Tuesday, September 6, 2005


I wasn't planning on posting again today. But Larissa just updated her blog. Even though she didn't live in a flood zone, her insurance policy excludes flood (all homeowners policies exclude it, by the way) and her insurance company is denying payment because the damage was caused by a storm surge.

This totally sucks. HOWEVER... I used to work in insurance, and this isn't a "loophole," as some of the sympathetic comments on her blog suggest. (Believe me, I feel sympathetic too!) It's an exclusion, written into every homeowners policy out there. I used to work in insurance (ten years ago, so I confess my knowledge is seriously out of date). Homeowners insurance policies routinely exclude flood. And yes, that includes flooding caused by wind and storms. A.M. Best's site says, "A flood is defined as a temporary condition of partial or complete inundation of normally dry land areas from overflow of inland or tidal waters, the unusual and rapid accumulation or run off of surface water from any source, or mudslides caused by flooding...Flood insurance covers damage to a building, including the foundation, posts, pilings, piers, or other support systems for elevated buildings. It covers any direct physical losses caused by a flood or from flood-related erosion. This erosion may be caused by a flash flood, an abnormal tidal surge, or excessive waters resulting from a severe storm." (emphasis mine)

If insurers covered flood as part of a homeowners policy, everyone's premiums (the money you pay for your policy) would be much, much higher. Your premium is based on the amount of risk you represent to the insurance company. They take the risks your policy covers, spread them over a large group and figure out the likely amount of losses, and charge you accordingly. If they were suddenly forced to start covering something that was excluded by the policy, they'd go bankrupt in a big hurry, because they haven't been charging enough to cover this type of losses. We need insurance-- our society depends on it. We ordinary people can't get mortgages or loans without it. So forcing insurers out of business by forcing them to pay losses they don't cover probably isn't the answer. What the answer is, I have no idea.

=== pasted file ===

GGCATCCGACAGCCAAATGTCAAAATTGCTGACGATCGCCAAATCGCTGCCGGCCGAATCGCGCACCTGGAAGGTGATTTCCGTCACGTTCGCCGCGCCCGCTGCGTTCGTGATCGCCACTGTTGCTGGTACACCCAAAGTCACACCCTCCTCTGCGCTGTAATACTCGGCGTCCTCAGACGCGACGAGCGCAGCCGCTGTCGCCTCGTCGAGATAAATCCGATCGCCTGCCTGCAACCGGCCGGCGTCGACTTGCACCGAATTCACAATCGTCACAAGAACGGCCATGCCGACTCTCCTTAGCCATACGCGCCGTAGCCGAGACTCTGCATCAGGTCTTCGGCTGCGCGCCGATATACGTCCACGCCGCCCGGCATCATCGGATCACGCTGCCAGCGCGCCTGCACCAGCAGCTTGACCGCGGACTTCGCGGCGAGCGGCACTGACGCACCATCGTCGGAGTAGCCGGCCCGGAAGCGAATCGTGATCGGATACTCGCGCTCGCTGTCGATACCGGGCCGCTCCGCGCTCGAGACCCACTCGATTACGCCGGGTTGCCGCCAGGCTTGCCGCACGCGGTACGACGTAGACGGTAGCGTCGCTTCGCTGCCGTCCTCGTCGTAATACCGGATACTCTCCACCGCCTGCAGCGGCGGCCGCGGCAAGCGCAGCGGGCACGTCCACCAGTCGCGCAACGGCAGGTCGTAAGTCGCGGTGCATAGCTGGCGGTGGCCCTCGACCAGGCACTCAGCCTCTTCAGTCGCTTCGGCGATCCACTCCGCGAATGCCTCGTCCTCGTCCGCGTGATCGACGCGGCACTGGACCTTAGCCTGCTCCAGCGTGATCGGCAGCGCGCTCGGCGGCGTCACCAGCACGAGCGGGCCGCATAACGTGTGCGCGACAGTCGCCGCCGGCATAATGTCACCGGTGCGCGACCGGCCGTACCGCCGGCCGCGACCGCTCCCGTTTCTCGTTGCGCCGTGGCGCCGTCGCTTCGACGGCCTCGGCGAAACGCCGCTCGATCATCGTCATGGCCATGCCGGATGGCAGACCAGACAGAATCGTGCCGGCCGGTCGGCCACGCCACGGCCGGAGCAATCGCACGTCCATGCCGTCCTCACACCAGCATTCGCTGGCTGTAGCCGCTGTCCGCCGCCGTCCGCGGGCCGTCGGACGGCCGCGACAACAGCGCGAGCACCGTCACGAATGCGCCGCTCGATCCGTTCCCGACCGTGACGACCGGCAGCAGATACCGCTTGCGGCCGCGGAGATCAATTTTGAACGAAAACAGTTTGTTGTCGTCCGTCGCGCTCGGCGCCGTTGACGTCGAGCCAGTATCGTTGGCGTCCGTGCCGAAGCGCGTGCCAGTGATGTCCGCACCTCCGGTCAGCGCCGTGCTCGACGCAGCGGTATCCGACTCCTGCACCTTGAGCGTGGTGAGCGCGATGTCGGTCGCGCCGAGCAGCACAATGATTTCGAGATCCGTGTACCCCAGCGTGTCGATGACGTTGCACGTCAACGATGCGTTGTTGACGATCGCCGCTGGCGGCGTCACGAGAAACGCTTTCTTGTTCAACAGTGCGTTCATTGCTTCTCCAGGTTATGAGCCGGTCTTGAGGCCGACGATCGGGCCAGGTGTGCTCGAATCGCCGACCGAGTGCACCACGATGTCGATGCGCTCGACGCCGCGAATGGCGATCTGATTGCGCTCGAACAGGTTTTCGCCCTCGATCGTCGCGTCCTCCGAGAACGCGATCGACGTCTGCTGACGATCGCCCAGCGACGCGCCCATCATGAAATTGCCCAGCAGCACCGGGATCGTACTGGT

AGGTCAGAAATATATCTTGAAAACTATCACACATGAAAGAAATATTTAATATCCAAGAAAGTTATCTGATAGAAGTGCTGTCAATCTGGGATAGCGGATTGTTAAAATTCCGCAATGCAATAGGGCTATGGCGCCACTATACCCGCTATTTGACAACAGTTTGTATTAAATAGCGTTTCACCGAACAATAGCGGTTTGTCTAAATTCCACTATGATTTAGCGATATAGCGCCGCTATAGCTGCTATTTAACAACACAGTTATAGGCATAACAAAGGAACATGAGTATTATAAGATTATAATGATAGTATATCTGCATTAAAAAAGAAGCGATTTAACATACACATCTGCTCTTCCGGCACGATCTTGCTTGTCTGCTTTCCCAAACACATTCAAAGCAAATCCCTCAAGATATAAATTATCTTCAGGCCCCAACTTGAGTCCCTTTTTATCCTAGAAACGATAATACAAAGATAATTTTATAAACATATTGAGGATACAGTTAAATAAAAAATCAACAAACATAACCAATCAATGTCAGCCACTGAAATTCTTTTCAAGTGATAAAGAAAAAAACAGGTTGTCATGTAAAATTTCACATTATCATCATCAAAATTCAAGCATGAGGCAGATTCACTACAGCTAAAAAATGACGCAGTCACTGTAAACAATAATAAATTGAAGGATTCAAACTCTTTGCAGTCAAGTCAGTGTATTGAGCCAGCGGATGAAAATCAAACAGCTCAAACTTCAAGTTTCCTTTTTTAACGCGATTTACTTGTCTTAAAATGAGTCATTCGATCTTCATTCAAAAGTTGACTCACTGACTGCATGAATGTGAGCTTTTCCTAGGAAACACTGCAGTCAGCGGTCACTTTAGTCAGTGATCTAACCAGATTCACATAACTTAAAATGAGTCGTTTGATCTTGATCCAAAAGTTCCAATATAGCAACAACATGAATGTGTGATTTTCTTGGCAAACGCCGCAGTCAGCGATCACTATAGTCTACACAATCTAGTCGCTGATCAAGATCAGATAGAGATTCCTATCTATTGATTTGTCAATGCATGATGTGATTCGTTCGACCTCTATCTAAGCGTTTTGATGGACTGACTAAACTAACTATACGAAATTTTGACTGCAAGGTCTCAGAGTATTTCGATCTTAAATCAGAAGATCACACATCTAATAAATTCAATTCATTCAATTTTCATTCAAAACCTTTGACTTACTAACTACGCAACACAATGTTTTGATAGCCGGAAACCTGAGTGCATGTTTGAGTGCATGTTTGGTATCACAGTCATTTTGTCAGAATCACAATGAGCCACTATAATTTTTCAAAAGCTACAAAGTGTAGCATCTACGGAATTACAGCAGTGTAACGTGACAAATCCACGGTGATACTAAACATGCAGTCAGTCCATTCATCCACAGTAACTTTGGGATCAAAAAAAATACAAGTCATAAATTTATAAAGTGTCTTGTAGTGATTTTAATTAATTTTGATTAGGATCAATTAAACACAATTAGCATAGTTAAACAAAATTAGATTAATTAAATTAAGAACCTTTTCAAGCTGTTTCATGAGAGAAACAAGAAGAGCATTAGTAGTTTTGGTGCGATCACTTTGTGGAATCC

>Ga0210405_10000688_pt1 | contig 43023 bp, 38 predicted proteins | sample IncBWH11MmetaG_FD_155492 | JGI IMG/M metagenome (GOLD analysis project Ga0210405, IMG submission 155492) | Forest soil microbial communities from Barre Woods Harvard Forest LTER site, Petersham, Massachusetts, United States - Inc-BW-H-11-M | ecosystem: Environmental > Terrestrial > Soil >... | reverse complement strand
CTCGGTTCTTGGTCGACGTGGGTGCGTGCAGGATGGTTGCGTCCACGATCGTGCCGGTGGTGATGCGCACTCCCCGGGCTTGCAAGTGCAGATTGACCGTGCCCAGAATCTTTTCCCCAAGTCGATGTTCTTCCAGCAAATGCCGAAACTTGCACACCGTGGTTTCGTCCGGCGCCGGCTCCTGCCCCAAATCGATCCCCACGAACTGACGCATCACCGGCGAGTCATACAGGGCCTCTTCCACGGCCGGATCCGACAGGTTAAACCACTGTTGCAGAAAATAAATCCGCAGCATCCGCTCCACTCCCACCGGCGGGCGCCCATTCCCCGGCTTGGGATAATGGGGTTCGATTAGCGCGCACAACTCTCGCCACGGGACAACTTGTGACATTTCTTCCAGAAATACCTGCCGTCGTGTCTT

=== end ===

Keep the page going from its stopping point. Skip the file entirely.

Flood, as I said above, is a very expensive thing to cover. Who underwrites flood insurance? The federal government, that's who. If you have national flood insurance, you are NOT paying enough in premiums to cover the risk-- in other words, the premiums are artificially low. This is because the federal government subsidizes flood insurance with everyone's tax dollars. But as far as I know, you CAN'T buy flood insurance unless you live in a flood zone. This means that Larissa, and thousands upon thousands more like her, are simply screwed. There is absolutely no way they could have bought appropriate insurance, even if they'd wanted to. And i
f it's literally impossible for someone to get flood insurance, but their house is flooded, what the h*ll are they supposed to do? And who will cover the loss?

On the up side, all these people who've found themselves without insurance will almost certainly be covered by the federal government when the area is declared a federal disaster area. At least, I certainly hope they will be, because I can't imagine what it would mean for those people, and the economy, if they aren't. In the meantime, this is all a horrible mess for people like Larissa to cope with, and adds to all the incredible stress they must be going through.

And yes, it totally sucks.

1 comment:

  1. Ellen, I do mortgages for a living and it drives me nuts when someone buys a house in a flood zone. Even worse is trying to explain why the required insurance may or may not cover losses!